For the love of houseplants!

I forget to feed things that don’t talk. If it doesn’t make noise or bother me to death when it’s hungry, it probably won’t get fed.

I have two great-grandmothers and a grandmother who are wonderful with plants. They grow everywhere and are always happy to be alive. My plants… not so much. They look more like they are teetering anxiously on the brink of starvation, hoping desperately for this day to be their last.

I have this romantic mental image of myself living in a house with beautiful landscaping and hanging ferns on the porch and potted flowers on all the windowsills. In this dream, I am usually wearing a 1950’s-style apron and high heels as I move about the house watering my fragrant blossoms and gathering them into vases to spread throughout the rooms.

And then I wake up, and I remember that I once killed DESERT PLANTS, so the indoor houseplant thing is definitely not in my future.

The mother of a friend gave me a big pot of desert succulent plants as a wedding present and assured me I could not kill them. The voice in my head said, “Oh really? Let’s find out.”

I did. I didn’t mean to! I watered them! …whenever I remembered. Which would be weeks apart. And then I would water them too much to try and make up for all the weeks they had been shriveling up and redeem myself for being such a horrible plant-parent. Then, come to find out after they were dead, the Mister had ALSO been watering them in an effort to keep me from looking like such a horrible plant-parent. So really, it wasn’t so much that we starved them as we force-fed them to death.

We are now in the season when WalMart expands into the parking lot and fills the outdoor area with beautiful blooms in painted pots and large ferns spilling over in waves of greenery. And a hopeful voice inside me says, “You can do it! This time will be different! You can have a pretty porch of flowers too!” … But then the snarky voice of reality comes back and says, “Oh really? Remember the ferns? Remember the succulents? Remember the FISH you killed because it didn’t remind you it was dinnertime?????”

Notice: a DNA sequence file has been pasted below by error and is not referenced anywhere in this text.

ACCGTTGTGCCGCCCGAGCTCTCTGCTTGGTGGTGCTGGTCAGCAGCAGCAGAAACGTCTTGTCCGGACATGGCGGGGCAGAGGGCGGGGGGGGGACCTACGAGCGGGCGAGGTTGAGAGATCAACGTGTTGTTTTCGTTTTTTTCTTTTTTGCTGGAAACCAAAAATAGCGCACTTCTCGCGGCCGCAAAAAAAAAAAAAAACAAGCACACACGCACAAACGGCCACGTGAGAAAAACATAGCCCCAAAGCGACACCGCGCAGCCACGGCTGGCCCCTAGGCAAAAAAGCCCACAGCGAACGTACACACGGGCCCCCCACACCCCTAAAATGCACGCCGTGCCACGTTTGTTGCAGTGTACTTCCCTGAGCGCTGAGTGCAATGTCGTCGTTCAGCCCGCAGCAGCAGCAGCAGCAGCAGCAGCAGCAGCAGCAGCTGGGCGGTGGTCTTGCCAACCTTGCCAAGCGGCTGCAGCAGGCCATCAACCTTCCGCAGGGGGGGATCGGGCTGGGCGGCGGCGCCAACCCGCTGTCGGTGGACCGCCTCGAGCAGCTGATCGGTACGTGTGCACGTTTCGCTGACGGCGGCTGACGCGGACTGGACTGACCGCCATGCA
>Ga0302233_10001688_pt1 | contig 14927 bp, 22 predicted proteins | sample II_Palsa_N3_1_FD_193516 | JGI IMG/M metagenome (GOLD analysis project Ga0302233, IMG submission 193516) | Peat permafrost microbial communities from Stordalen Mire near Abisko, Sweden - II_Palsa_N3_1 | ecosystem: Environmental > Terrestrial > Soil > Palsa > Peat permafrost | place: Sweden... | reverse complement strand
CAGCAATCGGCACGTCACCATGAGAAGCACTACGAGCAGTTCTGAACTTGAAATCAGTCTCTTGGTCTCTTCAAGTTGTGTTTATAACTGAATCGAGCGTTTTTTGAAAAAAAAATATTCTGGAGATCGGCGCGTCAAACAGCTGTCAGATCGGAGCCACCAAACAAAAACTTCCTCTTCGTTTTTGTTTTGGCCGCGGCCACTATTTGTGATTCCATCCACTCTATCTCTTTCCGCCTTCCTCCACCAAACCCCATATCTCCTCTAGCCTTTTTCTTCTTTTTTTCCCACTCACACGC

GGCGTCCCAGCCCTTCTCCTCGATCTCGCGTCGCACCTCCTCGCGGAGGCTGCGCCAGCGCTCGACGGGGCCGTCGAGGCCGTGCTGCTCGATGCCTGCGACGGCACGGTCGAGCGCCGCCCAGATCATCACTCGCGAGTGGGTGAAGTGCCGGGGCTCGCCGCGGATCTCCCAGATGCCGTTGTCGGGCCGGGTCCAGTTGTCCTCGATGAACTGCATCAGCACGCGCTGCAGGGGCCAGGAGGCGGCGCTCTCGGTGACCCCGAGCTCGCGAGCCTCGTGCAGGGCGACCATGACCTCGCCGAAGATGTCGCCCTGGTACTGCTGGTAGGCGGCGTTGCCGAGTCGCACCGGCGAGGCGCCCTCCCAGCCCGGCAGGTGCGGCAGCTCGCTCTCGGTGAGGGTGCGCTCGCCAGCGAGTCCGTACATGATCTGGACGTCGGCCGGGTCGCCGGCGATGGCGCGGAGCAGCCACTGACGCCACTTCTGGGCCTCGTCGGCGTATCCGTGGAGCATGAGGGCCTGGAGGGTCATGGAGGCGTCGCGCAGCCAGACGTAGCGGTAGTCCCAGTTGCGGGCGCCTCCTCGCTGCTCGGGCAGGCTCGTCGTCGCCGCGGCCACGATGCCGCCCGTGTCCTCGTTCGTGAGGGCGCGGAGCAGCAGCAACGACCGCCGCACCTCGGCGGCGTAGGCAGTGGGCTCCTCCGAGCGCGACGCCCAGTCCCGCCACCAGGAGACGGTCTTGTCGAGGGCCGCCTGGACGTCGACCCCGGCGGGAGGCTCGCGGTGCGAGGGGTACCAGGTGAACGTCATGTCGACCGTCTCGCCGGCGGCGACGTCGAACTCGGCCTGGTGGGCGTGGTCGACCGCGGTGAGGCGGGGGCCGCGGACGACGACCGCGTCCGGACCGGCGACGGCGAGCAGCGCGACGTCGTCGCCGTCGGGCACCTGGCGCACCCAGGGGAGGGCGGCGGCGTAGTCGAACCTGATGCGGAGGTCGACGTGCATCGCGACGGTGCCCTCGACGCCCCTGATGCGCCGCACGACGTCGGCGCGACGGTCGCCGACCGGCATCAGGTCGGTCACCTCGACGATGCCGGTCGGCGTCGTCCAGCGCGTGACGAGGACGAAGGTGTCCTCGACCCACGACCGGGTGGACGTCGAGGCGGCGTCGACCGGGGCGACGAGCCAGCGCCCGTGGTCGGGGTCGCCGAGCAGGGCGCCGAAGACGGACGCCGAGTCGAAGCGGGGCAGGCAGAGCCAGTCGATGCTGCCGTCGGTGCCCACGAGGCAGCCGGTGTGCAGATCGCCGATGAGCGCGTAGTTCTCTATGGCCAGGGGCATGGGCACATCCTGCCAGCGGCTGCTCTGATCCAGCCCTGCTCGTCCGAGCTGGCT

And so I walk on by, head hung low, resisting the magnetic pull of the garden section and the terrible, inevitable disappointment that awaits there.

Like I said, if it doesn’t talk or cry or whine or paw at me when it’s hungry, I won’t remember to feed it. Good thing Meera is very persistent about dinnertime.

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Review: Discovery Park of America

Driving through Union City, you see a typical smallish town. But if you veer off to the right and take a few turns through open fields, you find the Discovery Park of America – an impressive establishment that offers an entire day of exploration and family fun.

(photo from Google)

Discovery Park is not only a museum with typical static displays, it is also a science center, an outdoor concert venue and a trip through time. They are open 10 a.m.-5 p.m., Tuesday-Sunday, and it takes a minimum of five hours to see everything.

The Mister, his parents and I visited for the first time this past Saturday, and it might have been the busiest weekend of the year (the college rodeo was in town). We arrived at 11 a.m. and the parking lot was full, people were parking along the road and in the grass, and the line at the front door was at least a quarter mile long. Fortunately, they opened the north gate to an outdoor ticket stand as we were arriving (helpful hint: look for this outdoor gate at the right side of the parking lot. Nobody sees it and the line is significantly shorter here.)